Ratings in depth
Design 4
Features 4
Performance 4

Usability 4

Value 4


Despite being one of the oldest brands in the photography world, Pentax struggles against the big names of Canon and Nikon to lure in those all important entry level customers.

Although cameras at this end of the market are much cheaper than the pro gear that sits at the top, snagging somebody at this point in the buying cycle usually means you have a loyal customer for quite some time – especially if they start to invest in accessories such as lenses.

Since Pentax was taken over by Ricoh, release schedules have sped up a little to compete with the faster churn, at least at this end of the market, of the equivalent Nikon and Canon models.

The K-50 was announced in June 2013, at the same time as the K-500. It shares many of the features as the K-30, including the same 16-million pixel APS-C size sensor. Despite the similarities between these two cameras, Pentax says that the two cameras will both continue in the line-up.

The sensor is pretty special, as it features Pentax's Shake Reduction system, which works with pretty much all Pentax lenses. When the system is activated, the sensor can automatically rotate by up to one degree to correct problems with sloping horizons in compositions. To help further with that there's also a digital level display option for both the viewfinder and the LCD screen.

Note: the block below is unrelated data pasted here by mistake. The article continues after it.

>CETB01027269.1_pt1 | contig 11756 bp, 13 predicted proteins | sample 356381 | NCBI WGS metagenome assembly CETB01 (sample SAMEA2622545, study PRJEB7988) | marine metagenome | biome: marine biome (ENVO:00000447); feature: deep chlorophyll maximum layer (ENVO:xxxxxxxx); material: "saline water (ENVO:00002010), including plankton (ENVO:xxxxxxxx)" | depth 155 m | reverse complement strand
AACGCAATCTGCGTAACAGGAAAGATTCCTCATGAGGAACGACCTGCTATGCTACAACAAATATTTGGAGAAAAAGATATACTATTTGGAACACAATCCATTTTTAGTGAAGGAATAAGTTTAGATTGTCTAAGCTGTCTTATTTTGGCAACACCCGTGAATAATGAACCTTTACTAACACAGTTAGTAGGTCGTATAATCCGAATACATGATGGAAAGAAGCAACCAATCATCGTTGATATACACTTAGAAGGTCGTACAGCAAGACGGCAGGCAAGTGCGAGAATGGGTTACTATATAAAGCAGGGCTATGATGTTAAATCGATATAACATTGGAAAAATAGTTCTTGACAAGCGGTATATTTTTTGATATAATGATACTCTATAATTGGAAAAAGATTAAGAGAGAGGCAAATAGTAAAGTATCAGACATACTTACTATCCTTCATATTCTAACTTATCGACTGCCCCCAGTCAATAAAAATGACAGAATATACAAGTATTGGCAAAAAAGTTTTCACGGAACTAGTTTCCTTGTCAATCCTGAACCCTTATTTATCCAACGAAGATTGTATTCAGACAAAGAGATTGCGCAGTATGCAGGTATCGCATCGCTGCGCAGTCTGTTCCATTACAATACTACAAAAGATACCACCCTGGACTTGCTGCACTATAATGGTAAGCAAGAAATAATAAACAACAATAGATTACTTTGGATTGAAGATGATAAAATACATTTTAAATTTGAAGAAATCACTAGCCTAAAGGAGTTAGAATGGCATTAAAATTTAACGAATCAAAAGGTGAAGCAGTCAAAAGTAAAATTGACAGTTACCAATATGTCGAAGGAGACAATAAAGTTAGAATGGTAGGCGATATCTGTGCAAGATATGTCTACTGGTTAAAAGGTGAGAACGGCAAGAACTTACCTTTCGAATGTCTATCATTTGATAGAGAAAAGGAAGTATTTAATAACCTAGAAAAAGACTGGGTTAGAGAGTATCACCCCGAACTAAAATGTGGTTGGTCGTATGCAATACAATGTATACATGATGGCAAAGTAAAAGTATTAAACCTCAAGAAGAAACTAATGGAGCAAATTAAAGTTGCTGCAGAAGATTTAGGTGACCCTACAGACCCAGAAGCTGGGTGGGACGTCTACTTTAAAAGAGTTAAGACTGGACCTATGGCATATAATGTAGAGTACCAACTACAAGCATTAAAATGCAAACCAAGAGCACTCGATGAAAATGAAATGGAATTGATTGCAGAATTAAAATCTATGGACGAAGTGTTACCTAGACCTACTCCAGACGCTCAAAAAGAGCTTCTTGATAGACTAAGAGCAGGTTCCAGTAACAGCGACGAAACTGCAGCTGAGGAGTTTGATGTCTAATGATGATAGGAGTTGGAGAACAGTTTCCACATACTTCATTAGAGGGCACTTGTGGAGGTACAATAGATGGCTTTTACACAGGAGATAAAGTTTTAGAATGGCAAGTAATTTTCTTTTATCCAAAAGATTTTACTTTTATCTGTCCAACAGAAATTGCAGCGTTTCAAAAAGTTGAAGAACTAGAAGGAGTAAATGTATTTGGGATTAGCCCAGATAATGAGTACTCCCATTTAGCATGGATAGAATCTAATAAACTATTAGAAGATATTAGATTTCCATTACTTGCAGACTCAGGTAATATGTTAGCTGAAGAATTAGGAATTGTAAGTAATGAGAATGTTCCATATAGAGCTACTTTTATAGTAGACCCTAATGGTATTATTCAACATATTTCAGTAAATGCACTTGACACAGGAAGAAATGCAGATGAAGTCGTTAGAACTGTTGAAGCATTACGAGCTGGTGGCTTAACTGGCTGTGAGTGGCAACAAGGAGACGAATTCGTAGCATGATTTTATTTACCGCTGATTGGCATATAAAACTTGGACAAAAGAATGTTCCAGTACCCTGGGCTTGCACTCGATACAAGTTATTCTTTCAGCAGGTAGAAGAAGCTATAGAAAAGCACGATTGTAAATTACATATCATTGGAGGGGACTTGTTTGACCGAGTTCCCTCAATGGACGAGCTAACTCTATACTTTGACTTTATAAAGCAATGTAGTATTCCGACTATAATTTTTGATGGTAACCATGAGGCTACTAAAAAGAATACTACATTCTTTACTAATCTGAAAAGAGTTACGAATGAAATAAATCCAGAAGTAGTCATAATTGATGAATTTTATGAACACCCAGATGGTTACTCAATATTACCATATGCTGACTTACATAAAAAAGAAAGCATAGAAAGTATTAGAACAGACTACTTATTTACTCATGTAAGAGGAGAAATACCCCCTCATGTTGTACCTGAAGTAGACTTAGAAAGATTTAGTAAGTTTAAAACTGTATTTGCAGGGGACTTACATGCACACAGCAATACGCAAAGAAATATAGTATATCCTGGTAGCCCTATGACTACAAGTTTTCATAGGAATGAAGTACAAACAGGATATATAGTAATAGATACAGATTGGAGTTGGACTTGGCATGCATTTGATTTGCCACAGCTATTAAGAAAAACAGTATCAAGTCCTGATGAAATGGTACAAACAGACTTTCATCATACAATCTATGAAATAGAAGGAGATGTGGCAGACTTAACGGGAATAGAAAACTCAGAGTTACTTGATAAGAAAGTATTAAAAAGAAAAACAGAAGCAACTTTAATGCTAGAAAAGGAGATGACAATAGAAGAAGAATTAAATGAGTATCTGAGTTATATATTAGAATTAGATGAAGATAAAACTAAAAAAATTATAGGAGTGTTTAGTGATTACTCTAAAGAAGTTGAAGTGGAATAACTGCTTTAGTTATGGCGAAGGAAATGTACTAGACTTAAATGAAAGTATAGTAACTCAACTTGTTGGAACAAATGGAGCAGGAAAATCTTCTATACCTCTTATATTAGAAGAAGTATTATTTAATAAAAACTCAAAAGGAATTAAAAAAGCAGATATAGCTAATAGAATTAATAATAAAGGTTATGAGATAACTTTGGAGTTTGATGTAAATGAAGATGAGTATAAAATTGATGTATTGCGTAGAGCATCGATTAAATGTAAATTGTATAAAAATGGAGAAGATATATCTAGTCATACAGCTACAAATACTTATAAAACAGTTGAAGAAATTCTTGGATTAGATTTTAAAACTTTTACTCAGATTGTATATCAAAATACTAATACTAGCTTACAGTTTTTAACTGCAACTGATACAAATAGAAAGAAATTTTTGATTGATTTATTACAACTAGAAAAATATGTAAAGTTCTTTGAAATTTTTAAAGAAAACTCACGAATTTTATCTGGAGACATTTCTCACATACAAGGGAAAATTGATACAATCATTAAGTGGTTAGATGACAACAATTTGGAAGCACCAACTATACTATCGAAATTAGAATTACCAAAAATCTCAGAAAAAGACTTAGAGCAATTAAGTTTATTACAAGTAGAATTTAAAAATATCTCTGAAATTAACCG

Pentax K-50
Chunky, but not unpleasant to hold

As with the K-30, the K-50 uses the new SAFOX IXi+ AF module which has 11 AF points, of which nine are cross-type.

Several of the other features of the camera outdo the Nikon and Canon equivalents, on paper at least. For starters, there's high-speed continuous shooting at around six frames per second, while high-sensitivity shooting can reach ISO 51200 (which is also an improvement from the K-30)

Another improvement the K-50 offers is an improved Prime M image processor, which should help with that high sensitivity shooting.

The ability to shoot in raw format is offered, and one useful thing about Pentax cameras is that its raw format is DNG, rather than a proprietary to the camera file format, meaning that your software, whether that's Photoshop or something else, should already be able to read any files it outputs rather than having to wait for an update.

As this camera is primarily aimed at beginner photographers, there are a few features designed to entice them in. For example, it includes the ability to shoot a few different digital filters, such as Toy Camera, Retro and High Contrast. Additionally, there's the option of shooting different Custom Images, which may be more appreciated by enthusiasts – here you can alter different aspects of the image, including saturation, contrast and so on. There's also a variety of scene modes.

Pentax was of the first companies to introduce automatic HDR (high dynamic range) shooting in SLRs, with the K-30 having several options for combining three images.

There's no inbuilt Wi-Fi though, something which is starting to become a must-have feature for DSLRs, but you should be able to use an Eye-Fi card if you want to give it that ability.

The three inch, 921k dot, TFT LCD screen features anti-reflective coating, but it neither tilts nor articulates, and it isn't touch sensitive – again something which is starting to become more commonplace, especially at the lower end of the market. The optical viewfinder offers a 100% field of view, something which is unusual for cameras at this price point and means you won't get any nasty surprises when looking back at shots.